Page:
Buhari’s First Year: ‘It’s the Economy, Stupid!’


By Tunde Rahmanu; tunderahmanu@yahoo.com;  08055069548 (Text only)

It’s too tempting as I restart this column again to begin with the nauseating macabre dance playing out in the opposition Peoples Democratic Party (PDP), which has again ruptured our peace in the last one week or so. But then I remember that our own President Muhammadu Buhari has now spent one year in the saddle and this moment presents a wonderful opportunity to look back and interrogate our minds about just how well or unwell the president has performed in office, to juxtapose the prevailing situation, the deliverables thus far, against the change that was promised during the electioneering.  Like I indicated earlier, the leadership crisis rocking the PDP, which by Tuesday had engendered two conflicting court orders, one in Lagos and another in Port Harcourt, one in favour of the embattled former Acting National Chairman of the party, Senator Ali Modu Sheriff, and another against him, thus making a mockery of our judiciary once again, constitutes a distraction. But then, when will the Fuji House of Commotion that is PDP receive deliverance, reform itself, seize the moment and provide a virile opposition to whip the governing All Progressives Congress (APC) into line? When?

But let not the PDP issue detain us here; let’s focus on President Buhari and the promised change. Indeed, President Buhari’s one year has brought some changes. He has lived up to his billing, which he rode on to get elected, by giving some fillip to the fight against corruption, which seemed to have ranked low in the agenda of former President Goodluck Jonathan. The anti-corruption war is being waged stubbornly, though there have been more of court shows than convictions. The EFCC needs to convince us more that it is serious about getting convictions and not just interested in playing to the gallery, in television trials. Those who allege that the anti-corruption war is taking on the toga of war on opposition figures miss the point, in my view. The question, for me, is: are those being put on trial having alleged corruption issues for which they need to clear themselves? That is the crux of the matter. My fear though is whether the anti-graft body and its lawyers can deal incredibly with as many cases as they have taken on at the same time. But we have seen a remarkable change in the area of anti-corruption crusade: under Buhari, the culture of impunity among public officers has been reduced. Those in government now have to think twice before dipping their hands in the till. The war against corruption has also recovered some money for the country as President Buhari told the nation that some people have returned money and that he would soon unearth the identities of those who have done so.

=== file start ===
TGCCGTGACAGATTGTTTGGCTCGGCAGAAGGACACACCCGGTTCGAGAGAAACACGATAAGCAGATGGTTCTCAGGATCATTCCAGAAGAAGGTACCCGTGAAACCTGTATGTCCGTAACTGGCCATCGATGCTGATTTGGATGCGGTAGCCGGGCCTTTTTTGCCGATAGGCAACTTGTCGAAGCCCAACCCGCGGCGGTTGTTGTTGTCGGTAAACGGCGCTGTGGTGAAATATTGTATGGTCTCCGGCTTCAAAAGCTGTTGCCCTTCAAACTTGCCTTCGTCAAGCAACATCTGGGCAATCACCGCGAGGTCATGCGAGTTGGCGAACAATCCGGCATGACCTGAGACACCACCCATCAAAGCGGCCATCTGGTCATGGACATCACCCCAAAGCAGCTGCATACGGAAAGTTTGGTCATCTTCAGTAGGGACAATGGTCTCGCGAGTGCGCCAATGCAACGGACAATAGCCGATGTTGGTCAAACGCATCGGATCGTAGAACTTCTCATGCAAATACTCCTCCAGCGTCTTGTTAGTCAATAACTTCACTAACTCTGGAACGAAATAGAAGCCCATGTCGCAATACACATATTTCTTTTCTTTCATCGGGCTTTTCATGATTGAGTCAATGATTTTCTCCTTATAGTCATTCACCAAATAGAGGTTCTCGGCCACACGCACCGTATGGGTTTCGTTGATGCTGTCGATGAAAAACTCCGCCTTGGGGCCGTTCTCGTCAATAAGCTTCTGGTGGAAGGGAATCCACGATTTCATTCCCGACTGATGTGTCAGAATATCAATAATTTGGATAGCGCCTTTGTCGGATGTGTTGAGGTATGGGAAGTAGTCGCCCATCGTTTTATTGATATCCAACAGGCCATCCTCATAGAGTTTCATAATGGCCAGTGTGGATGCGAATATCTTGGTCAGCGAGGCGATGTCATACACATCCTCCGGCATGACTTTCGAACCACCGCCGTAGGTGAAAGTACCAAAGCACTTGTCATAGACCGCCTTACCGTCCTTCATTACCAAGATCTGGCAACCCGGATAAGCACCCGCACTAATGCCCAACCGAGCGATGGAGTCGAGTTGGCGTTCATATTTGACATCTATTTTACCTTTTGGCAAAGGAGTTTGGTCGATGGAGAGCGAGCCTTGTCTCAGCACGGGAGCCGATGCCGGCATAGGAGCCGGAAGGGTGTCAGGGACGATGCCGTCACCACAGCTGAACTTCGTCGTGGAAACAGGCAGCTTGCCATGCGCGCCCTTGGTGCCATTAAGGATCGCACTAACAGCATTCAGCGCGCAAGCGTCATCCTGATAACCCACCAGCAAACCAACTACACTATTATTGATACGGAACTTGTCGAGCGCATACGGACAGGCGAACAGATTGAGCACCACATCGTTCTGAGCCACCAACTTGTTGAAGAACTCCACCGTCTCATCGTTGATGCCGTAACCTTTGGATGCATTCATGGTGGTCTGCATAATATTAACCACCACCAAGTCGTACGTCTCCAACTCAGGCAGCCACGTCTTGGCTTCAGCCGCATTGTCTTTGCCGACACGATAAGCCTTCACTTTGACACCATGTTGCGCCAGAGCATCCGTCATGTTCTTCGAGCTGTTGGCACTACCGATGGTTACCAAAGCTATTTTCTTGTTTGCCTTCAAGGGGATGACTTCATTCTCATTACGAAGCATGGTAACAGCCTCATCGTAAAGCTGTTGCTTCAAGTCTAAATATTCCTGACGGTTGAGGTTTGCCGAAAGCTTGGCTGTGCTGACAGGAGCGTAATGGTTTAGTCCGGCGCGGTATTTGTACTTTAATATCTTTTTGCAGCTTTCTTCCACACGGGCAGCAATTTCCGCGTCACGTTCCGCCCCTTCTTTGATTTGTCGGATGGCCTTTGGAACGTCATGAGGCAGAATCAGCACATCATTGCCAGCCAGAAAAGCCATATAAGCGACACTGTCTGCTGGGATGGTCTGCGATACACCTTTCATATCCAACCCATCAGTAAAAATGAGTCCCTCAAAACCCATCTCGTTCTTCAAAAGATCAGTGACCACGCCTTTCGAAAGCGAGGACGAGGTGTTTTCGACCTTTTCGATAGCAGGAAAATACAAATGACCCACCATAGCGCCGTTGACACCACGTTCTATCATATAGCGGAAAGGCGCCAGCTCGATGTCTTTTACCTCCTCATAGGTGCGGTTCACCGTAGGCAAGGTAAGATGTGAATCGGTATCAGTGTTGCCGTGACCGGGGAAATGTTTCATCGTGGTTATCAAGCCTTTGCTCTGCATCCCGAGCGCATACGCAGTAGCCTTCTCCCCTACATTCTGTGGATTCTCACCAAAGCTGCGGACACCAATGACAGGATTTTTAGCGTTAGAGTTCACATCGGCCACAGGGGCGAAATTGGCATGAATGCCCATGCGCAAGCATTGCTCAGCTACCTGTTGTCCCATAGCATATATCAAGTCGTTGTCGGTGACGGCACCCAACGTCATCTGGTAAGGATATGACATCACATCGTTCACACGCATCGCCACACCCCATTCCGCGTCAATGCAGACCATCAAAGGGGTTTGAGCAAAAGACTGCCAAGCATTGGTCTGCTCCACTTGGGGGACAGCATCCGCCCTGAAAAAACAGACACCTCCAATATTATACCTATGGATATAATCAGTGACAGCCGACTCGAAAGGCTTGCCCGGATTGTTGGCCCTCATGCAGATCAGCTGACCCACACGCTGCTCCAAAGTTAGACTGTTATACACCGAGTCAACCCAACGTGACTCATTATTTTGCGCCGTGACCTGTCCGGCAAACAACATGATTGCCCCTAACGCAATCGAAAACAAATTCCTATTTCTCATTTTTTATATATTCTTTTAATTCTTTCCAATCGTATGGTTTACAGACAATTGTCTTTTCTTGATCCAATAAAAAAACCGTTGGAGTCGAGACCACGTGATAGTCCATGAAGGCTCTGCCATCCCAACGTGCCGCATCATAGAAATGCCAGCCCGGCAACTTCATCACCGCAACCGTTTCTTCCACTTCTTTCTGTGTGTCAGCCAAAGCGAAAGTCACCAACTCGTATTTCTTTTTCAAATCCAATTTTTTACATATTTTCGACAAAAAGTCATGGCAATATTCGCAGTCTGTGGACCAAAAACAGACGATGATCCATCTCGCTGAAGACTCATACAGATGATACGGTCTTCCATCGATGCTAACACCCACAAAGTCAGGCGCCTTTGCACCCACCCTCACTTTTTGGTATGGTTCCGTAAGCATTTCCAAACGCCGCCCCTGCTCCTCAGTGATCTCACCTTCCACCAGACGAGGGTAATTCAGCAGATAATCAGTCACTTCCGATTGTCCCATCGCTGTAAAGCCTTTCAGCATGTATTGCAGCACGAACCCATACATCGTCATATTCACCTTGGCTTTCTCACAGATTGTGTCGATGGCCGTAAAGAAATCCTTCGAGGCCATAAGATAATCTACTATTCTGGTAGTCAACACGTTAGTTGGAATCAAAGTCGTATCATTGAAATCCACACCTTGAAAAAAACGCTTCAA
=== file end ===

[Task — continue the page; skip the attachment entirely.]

There is also good news in the area of fighting the Boko Haram insurgency in the North-east, which has claimed thousands of lives, maimed many, displaced many others and ruptured their source of livelihood. Today, Boko Haram has been sufficiently weakened, occupies no territory in any state in the North-east and has been condemned to attacking soft targets. The Nigerian army now has confidence to take on the insurgents as opposed to what obtained in the past where the force lacked necessary arms to fight because the money meant for arms procurement had been shared. But there are still a lot of grounds to be covered. Also, the rescue of the 219 girls abducted from their school in Chibok in April 2014 remains a sore point. I read a statement from Sultan Saa’d Abubakar-led Nigeria Supreme Council for Islamic Affairs (NSCIA) recently where the body commended President Buhari over the battle against Boko Haram but said the rescue of just two (or one) of the abducted girls cannot be said to be enough.